Women in Agriculture: Challenges and Options
By Miguel García-Winder, IICA Representative in the USA
Based on my contribution to Farming First on the occasion of the Celebration of Women´s Day 2018: https://farmingfirst.org/gender-gap/griselda-velazquez/
As I start this commentary, I recognize that my vision, as a man, could not exactly represent the vision, experiences and feelings that women may have on these issues. However, in them, I do so, convinced of the extraordinary and fundamental role that women play in all facets of our lives, and recognizing that we have a historical debt with them.
As the former President of Costa Rica, Mrs. Laura Chinchilla, expressed on the occasion of the International Forum “Women in Agriculture” organized by IICA in 2010, “…there is no social sector more invisible, less understood and less served, than that of rural women, despite the vital role they play in our rural communities...”
Several estimations indicate that rural women in Latin American and the Caribbean (LAC) are responsible for the production of approximately 45% of the food consumed by rural households in the region (several other estimates indicate that rural women are responsible for the production of 60-80% of food produced in developing countries around the world). Additional to their role as producers, rural women in LAC, and similarly to what happen in other regions of the world, have other important roles as they serve as marketers of surpluses, administrators of the home, healers, counselors, community leaders, mothers and wives. Their day starts normally before five am and end past 9 pm, surely a busy day!
Additional to the challenges natural to their multiplicity of roles and responsibilities, rural women in LAC confront other obstacles that limit their development and prevent the full expression of their productive capacity. One of the most important challenges is the access to education, an example of this comes from Guatemala, where more than 60% of rural women dedicated to agriculture cannot read or write.
Other issues that limit the development of women in the rural areas are inequality in labor conditions and access to work opportunities; limited access to productive inputs, particularly to land ownership; and insufficient credit. All of these has resulted in increased migration to urban areas, particularly by young women, where they become prone to exploitation and in several cases to new forms of slavery.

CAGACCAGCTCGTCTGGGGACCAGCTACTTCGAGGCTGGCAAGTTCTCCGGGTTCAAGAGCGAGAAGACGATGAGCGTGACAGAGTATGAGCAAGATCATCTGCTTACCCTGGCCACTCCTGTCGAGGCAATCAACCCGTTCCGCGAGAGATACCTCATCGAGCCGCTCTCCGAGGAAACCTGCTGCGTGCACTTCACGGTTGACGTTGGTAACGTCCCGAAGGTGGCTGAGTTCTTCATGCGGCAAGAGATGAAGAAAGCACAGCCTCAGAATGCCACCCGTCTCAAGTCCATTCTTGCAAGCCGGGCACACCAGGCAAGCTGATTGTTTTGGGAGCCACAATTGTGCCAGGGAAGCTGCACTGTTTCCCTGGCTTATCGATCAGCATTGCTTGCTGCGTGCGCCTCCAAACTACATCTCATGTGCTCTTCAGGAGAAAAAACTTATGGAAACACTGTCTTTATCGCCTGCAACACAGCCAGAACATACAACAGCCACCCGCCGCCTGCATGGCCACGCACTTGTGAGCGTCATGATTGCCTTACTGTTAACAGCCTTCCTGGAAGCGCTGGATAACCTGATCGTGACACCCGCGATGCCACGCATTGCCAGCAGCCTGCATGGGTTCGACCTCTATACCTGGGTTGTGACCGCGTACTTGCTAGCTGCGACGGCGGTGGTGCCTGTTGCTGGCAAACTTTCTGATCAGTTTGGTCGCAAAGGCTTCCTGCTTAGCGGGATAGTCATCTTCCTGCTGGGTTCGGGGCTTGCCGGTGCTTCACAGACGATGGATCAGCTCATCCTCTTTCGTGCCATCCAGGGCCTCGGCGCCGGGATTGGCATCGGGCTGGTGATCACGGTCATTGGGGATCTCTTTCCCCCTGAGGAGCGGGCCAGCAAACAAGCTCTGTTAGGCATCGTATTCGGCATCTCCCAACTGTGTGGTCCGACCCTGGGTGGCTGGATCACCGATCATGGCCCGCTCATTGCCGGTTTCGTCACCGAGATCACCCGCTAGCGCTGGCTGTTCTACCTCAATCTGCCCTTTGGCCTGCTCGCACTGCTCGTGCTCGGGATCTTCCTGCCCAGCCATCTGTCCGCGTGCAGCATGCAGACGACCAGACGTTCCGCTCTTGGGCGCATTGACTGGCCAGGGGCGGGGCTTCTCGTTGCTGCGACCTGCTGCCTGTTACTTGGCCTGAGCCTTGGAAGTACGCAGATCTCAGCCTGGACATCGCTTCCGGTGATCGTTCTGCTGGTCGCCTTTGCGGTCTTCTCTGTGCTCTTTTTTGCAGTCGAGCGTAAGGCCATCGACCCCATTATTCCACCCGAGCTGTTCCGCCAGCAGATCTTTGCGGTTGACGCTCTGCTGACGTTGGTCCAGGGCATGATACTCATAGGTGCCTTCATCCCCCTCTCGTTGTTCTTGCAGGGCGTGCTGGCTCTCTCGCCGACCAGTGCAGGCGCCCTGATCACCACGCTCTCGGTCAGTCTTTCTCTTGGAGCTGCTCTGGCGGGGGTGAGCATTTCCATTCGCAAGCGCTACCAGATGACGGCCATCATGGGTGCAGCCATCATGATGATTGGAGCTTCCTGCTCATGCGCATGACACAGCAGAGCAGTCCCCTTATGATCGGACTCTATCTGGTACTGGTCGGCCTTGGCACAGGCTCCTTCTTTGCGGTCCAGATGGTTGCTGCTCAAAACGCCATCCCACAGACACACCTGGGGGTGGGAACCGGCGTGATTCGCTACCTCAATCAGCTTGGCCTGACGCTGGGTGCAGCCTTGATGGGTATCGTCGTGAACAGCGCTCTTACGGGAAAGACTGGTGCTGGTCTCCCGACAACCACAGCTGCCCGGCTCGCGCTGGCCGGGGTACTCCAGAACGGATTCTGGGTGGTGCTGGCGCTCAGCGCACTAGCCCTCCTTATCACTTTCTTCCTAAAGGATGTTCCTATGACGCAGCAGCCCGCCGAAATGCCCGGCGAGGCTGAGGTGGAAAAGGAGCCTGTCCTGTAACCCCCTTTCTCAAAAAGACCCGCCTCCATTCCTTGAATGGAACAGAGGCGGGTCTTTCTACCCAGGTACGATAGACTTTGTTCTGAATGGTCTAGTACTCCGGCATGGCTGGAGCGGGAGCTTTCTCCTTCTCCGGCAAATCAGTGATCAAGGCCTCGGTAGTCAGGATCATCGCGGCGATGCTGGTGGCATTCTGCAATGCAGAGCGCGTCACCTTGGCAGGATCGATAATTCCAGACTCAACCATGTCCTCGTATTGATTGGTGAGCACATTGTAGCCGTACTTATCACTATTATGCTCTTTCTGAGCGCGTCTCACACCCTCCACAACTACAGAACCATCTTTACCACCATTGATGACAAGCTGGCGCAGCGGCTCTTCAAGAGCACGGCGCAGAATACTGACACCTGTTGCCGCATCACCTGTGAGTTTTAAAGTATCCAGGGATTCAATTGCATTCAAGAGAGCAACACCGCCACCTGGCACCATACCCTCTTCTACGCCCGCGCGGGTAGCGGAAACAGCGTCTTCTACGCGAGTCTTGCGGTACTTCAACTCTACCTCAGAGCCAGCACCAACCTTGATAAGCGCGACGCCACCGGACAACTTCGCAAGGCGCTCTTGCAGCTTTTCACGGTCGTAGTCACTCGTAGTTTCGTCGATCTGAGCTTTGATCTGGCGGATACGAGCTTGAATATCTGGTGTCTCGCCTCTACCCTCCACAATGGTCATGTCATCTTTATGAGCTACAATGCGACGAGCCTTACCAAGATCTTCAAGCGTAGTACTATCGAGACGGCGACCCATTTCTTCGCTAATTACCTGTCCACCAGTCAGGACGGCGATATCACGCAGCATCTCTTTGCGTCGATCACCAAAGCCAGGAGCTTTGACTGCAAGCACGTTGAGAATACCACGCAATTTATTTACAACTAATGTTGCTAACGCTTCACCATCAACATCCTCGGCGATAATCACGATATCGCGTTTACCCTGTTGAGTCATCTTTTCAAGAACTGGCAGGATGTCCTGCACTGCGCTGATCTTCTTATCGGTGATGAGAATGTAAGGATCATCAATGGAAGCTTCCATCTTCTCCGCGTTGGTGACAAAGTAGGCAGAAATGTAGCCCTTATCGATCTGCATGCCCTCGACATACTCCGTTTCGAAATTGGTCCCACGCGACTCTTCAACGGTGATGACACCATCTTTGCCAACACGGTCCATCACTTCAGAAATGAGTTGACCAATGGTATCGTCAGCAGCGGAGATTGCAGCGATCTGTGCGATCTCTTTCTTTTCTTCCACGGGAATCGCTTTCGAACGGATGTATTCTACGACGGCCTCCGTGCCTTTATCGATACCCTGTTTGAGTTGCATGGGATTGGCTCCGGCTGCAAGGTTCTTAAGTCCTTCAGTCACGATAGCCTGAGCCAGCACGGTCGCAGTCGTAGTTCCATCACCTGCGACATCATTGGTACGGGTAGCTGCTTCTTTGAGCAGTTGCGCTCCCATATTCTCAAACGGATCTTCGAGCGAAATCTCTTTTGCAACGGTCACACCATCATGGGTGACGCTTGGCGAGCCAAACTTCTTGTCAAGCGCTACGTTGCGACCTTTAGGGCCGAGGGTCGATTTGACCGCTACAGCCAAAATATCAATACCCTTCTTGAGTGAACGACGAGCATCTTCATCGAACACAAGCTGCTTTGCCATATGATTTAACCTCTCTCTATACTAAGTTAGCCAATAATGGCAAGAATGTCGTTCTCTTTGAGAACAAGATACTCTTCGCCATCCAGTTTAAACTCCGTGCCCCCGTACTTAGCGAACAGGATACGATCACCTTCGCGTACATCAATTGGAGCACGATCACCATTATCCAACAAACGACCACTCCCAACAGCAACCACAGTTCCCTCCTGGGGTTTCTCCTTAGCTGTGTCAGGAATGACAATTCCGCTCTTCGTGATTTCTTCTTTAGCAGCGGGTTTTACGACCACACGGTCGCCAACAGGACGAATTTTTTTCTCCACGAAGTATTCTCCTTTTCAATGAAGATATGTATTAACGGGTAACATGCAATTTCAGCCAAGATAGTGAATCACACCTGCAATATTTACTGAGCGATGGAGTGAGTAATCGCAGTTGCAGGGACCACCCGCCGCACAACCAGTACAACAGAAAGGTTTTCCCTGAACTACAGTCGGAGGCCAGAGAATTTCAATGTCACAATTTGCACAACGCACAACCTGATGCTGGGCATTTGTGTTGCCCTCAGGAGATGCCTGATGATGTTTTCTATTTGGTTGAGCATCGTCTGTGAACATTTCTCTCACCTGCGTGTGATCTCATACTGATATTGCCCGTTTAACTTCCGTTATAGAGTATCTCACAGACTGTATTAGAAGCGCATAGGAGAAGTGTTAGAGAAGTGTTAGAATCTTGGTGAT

There are many possible interventions that are needed if we are to increase women opportunities in agriculture across the region including: the equal application of the law, the provision of productive opportunities, the pertinence of education, the development of leadership abilities, the importance of granting access to productive assets and the importance of linking rural women to value chains. However, the most critical issue is the need to transform old cultural and socio-economic norms and patterns.
Public policies are needed, transparency and accurate implementation are needed, new extension and education services are needed, and better education and labor markets are needed too. All of these is needed, but what we need the most, is to recognize that women and men are equal, that they deserve and have the same rights, that they need to be treated equally and that both should have the same opportunities. Latin America and the Caribbean need a new generation of women, but also need a new generation of men, that work side by side, as equal with women, to make this a better world and to preserve our Mother Earth for future generations.
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* The ideas and opinions expressed here are the sole responsibility of the author and does not represent any official position of the Inter-American Institute for Cooperation on Agriculture or its authorities.